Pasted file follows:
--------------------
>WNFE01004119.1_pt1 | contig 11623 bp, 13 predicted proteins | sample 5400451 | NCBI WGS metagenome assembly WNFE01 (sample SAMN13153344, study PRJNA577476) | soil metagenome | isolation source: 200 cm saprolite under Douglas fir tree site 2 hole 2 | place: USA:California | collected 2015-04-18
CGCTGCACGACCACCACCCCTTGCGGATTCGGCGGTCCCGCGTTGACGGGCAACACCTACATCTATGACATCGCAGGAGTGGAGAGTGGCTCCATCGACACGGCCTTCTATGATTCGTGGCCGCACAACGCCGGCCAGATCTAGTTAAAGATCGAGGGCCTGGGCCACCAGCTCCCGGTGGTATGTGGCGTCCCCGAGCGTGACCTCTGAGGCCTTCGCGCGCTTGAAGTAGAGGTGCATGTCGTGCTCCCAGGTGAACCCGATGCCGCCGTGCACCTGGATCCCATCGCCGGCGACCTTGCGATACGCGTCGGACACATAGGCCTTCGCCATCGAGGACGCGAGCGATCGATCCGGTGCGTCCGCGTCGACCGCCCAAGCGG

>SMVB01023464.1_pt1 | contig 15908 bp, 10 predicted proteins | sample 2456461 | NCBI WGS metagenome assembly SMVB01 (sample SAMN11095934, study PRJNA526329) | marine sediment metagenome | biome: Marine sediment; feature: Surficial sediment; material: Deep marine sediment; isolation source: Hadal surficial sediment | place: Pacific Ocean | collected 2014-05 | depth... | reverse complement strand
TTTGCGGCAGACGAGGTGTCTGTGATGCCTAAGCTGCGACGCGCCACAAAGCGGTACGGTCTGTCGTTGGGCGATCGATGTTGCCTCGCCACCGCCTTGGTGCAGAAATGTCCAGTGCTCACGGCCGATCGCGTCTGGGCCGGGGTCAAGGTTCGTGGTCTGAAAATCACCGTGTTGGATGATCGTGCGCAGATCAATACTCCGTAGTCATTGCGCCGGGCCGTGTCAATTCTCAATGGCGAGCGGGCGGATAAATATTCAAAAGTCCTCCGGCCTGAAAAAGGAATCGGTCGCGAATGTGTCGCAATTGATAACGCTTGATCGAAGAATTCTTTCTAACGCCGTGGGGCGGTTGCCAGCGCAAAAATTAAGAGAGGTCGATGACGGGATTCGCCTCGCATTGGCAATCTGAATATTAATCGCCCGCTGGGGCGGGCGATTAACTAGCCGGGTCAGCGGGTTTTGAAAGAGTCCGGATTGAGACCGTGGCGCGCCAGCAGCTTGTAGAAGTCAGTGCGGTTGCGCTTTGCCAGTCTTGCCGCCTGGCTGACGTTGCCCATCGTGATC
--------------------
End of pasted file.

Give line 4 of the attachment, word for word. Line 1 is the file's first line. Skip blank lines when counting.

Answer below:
TTTGCGGCAGACGAGGTGTCTGTGATGCCTAAGCTGCGACGCGCCACAAAGCGGTACGGTCTGTCGTTGGGCGATCGATGTTGCCTCGCCACCGCCTTGGTGCAGAAATGTCCAGTGCTCACGGCCGATCGCGTCTGGGCCGGGGTCAAGGTTCGTGGTCTGAAAATCACCGTGTTGGATGATCGTGCGCAGATCAATACTCCGTAGTCATTGCGCCGGGCCGTGTCAATTCTCAATGGCGAGCGGGCGGATAAATATTCAAAAGTCCTCCGGCCTGAAAAAGGAATCGGTCGCGAATGTGTCGCAATTGATAACGCTTGATCGAAGAATTCTTTCTAACGCCGTGGGGCGGTTGCCAGCGCAAAAATTAAGAGAGGTCGATGACGGGATTCGCCTCGCATTGGCAATCTGAATATTAATCGCCCGCTGGGGCGGGCGATTAACTAGCCGGGTCAGCGGGTTTTGAAAGAGTCCGGATTGAGACCGTGGCGCGCCAGCAGCTTGTAGAAGTCAGTGCGGTTGCGCTTTGCCAGTCTTGCCGCCTGGCTGACGTTGCCCATCGTGATC